Or so the National government would have us believe. They’re introducing a bizarre range of measures designed to control the behaviour of a whole section of the population, using the threat of benefit reduction or removal to ensure compliance.
There seems to be a belief out there that real poverty doesn’t exist in New Zealand and that people who are on benefits would be fine if they just got their shit together, made better choices, and stopped living the life of riley on the taxpayer’s money. Any time someone mentions child poverty (and the stats are appalling – almost 1/4 of NZ children are currently living below the poverty line) people start frothing about all the beneficiaries out there who are drinking and drugging and smoking and buying expensive flat screen tv’s instead of providing for their children, as if this imagined profligacy is the only reason that kids go to school hungry and insufficiently dressed.
There’s a weird assumption that beneficiaries aren’t people like the rest of us. But are instead a separate category of dysfunctional bludgers who just don’t try hard enough, unlike us responsible people who work and pay taxes and look after ourselves. It’s as if the illness, or marriage breakdown, or job loss or other unexpected hardship that puts people on benefits won’t ever happen to us. And as if, once you’re on a benefit, you’re irrevocably cut off from polite society.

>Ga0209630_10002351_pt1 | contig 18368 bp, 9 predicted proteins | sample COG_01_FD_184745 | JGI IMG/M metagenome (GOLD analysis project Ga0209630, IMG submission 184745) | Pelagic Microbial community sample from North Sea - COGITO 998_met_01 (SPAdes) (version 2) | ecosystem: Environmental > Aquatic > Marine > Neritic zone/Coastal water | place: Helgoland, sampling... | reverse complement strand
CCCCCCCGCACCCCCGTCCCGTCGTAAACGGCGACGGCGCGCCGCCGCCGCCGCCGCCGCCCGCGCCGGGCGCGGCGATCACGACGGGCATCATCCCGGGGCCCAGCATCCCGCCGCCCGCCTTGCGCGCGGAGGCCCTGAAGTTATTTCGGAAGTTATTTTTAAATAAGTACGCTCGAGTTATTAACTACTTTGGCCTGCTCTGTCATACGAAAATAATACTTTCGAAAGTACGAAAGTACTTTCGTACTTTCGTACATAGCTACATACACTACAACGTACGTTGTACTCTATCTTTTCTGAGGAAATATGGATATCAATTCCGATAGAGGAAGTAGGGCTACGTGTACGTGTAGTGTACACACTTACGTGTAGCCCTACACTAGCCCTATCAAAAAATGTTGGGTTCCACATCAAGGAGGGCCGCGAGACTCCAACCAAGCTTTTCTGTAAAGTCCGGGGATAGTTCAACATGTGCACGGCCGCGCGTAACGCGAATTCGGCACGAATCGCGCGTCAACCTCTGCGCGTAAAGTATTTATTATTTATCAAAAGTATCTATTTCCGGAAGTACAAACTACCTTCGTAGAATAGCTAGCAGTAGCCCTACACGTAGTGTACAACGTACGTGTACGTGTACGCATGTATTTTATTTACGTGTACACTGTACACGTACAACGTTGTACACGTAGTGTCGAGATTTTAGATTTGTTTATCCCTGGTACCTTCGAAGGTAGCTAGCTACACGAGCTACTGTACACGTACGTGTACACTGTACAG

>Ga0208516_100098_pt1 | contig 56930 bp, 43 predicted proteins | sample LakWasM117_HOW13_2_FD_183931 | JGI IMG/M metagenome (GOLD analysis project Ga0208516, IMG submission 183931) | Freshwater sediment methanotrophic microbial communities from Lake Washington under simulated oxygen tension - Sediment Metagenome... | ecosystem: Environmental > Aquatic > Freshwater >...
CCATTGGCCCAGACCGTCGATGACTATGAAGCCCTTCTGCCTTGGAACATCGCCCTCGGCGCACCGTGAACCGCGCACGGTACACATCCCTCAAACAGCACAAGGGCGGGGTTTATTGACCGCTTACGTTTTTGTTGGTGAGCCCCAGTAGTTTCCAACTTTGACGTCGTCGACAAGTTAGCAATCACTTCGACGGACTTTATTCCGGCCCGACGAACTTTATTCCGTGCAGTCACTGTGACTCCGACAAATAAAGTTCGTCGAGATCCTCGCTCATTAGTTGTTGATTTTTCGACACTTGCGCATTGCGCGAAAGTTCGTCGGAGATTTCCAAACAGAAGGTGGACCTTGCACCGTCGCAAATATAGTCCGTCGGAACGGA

The government maintains these fictions despite the personal experiences of some MP’s. The prime minister grew up with a mum who received a widow’s benefit to support her family, and the current welfare minister was a teenaged single mother who used the domestic purposes benefit and state-funded training allowances (allowances which she has removed for today’s single parents) to get herself a degree and boost herself out of poverty. And good on both of them.
Given this though, I have to wonder why they’re presiding over such a draconian and punitive overhaul of the public welfare system.